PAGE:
holder

The following is an abstract for the selected article. A PDF download of the full text of this article is available here. Members may download full texts at no charge. Non-members may be charged a small fee for certain articles.


Laser-Excited Fluorescence of Dityrosine

Volume 49, Number 11 (Nov. 1995) Page 1669-1676

Mahmoud, Sahar F.; Bialkowski, Stephen E.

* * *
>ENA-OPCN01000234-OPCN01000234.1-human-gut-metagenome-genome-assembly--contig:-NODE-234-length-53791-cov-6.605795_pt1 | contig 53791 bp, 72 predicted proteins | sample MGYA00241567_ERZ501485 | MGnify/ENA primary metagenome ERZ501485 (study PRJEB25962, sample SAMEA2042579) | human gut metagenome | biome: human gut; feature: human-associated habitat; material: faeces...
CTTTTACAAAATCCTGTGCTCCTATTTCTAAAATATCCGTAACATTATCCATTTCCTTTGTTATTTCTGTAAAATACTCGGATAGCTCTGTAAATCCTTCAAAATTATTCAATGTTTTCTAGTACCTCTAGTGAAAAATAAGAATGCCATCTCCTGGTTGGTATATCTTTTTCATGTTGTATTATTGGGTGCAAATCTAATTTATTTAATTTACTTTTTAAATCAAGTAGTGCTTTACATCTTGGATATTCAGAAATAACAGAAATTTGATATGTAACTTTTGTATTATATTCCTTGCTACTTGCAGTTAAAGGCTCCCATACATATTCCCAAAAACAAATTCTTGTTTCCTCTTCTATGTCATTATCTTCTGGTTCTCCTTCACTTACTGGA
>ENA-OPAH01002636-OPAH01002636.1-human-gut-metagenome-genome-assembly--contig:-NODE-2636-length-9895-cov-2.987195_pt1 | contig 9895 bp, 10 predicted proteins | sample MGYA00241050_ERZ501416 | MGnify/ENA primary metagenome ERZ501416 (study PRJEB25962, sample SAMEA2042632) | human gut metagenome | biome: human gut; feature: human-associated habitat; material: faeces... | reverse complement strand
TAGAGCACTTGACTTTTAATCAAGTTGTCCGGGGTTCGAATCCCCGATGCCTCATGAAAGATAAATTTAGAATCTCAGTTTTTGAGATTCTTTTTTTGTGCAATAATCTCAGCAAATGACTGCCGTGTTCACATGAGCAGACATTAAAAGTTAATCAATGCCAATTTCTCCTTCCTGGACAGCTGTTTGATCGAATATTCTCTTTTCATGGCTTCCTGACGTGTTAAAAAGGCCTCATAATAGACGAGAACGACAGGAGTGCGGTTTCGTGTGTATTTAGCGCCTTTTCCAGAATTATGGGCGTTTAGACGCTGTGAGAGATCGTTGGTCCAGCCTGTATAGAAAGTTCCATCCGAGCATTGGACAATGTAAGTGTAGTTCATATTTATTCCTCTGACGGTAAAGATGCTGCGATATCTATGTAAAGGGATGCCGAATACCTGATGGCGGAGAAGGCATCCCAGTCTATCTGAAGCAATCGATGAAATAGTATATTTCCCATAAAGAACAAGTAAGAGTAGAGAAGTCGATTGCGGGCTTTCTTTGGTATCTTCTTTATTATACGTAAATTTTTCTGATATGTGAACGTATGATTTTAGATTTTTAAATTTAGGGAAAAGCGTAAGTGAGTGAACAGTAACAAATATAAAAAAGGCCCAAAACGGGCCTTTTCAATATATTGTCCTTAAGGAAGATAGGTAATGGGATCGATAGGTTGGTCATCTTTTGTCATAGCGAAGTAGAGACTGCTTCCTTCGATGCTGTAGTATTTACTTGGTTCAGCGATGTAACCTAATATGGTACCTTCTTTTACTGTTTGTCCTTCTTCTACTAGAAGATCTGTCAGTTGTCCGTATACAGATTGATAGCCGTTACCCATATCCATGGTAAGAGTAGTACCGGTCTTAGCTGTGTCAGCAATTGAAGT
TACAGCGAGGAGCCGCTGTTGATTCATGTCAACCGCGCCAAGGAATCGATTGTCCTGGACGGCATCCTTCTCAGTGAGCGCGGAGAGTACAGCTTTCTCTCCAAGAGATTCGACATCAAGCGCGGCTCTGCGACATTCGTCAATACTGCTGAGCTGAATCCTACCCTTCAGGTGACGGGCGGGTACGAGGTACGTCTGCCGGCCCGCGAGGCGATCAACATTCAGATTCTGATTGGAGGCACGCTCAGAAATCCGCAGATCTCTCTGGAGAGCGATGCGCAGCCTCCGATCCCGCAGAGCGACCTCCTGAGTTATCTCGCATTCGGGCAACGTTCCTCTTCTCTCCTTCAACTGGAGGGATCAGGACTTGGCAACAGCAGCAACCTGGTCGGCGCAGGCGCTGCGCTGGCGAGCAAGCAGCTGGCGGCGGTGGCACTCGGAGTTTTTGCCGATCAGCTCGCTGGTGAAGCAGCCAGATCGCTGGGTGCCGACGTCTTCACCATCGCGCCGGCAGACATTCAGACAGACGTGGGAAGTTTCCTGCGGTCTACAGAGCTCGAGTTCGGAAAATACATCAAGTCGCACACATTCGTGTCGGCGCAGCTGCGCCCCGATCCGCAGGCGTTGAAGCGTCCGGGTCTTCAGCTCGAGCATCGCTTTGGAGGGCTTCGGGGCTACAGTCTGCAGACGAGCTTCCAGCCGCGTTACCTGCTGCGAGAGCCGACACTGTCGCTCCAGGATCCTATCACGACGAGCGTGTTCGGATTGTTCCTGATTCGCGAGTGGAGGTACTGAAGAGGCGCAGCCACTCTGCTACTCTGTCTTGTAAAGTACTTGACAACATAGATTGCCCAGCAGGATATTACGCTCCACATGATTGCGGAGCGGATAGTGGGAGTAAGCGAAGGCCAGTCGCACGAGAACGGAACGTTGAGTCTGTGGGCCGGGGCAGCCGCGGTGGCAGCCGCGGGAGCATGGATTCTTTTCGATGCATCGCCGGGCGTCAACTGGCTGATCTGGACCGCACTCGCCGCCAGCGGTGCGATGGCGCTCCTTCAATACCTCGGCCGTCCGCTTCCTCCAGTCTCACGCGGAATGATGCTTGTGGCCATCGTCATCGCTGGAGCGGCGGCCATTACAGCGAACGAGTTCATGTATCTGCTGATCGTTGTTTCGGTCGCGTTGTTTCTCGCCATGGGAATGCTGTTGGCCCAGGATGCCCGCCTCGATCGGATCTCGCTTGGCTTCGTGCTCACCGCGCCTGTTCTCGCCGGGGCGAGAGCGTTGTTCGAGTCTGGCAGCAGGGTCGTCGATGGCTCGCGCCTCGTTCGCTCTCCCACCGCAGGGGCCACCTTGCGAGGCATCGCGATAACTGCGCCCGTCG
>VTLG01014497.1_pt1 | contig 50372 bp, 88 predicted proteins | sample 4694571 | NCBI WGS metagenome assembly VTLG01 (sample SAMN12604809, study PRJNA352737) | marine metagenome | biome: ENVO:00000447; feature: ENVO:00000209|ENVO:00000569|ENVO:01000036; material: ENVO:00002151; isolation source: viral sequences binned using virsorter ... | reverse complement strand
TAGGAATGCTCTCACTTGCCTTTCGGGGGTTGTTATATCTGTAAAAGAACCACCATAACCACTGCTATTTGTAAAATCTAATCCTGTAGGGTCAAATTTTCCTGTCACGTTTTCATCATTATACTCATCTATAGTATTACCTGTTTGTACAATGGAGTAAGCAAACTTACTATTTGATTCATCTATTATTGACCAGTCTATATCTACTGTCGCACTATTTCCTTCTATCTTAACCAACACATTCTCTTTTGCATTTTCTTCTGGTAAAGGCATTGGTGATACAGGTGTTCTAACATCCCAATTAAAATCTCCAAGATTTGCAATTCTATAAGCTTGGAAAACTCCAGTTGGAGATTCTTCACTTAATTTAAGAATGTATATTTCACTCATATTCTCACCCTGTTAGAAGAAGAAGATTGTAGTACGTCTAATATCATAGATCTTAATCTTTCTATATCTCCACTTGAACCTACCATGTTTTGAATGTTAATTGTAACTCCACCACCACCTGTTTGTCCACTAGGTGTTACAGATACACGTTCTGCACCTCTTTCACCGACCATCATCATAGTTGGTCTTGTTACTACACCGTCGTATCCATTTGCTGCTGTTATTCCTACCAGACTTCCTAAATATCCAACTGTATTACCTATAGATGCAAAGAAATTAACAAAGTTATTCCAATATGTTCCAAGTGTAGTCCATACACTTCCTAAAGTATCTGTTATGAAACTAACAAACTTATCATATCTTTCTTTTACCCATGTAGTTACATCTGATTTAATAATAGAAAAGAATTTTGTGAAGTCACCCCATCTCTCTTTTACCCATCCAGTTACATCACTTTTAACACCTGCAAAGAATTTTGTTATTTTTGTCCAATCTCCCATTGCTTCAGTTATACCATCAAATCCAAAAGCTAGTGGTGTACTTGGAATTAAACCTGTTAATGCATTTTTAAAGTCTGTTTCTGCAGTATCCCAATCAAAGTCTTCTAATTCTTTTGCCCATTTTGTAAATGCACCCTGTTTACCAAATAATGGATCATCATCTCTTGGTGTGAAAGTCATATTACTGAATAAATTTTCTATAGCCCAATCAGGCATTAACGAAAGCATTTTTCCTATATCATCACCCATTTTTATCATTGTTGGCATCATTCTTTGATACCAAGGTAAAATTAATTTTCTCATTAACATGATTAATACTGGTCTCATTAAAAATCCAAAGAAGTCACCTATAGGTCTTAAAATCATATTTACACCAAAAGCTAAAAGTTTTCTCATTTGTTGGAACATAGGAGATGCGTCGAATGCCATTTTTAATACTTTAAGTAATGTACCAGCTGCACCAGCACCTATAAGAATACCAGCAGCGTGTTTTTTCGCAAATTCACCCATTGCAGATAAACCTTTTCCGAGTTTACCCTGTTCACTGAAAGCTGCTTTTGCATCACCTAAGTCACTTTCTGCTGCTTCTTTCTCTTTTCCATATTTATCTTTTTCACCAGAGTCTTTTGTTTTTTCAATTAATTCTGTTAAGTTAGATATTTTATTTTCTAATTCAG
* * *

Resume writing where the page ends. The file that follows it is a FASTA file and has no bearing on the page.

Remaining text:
In this research, laser-excited fluorescence was examined for sensitive detection of aqueous dityrosine. Samples were excited with a 6.3-mW, 325-nm helium-cadmium laser focused into a small volume-fluorescence cell with a 10-cm lens. The resulting fluorescence emission was collected perpendicular to the excitation and detected with two different schemes. An optical bandpass filter was used with a photomultiplier tube for sensitive quantitative measurement, while a photodiode array detector was used in conjunction with a spectrograph for qualitative characterization of fluorescence emission spectra. Dityrosine detection on the order of 2 × 10-11 M was obtained with the use of the photomultiplier tube with bandpass optical filter. The dityrosine fluorescence yield is found to vary with the solution pH, the relative concentrations of ferric and ferrous iron, and the amount of dissolved oxygen. A maximum fluorescence yield is observed for iron-free, oxygen-free alkaline solutions. Fluorescence quenching by oxygen is a cumulative photolysis effect that diminished fluorescence yield with increased irradiation time. Flowing the solutions minimized photolysis effects in oxygenated solutions. Quenching by ferrous and ferric iron is found to be due primarily to complex formation. The ferrous iron complex appears to have a fluorescence efficiency of ∼20% of the free dityrosine. The ferric iron dityrosine complex appears to have two ferric ions per molecule at low iron concentration. Other complexes may form at different concentrations. Solvent effects on dityrosine absorption and fluorescence spectra were also investigated. A red shift in dityrosine fluorescence maximum was observed in 1 M trichloroacetic acid and in N,N-dimethylformamide. The fluorescence emission maximum was shifted to the blue in acetonitrile and glacial acetic acid. These shifts were attributed to typical solvochromic behavior.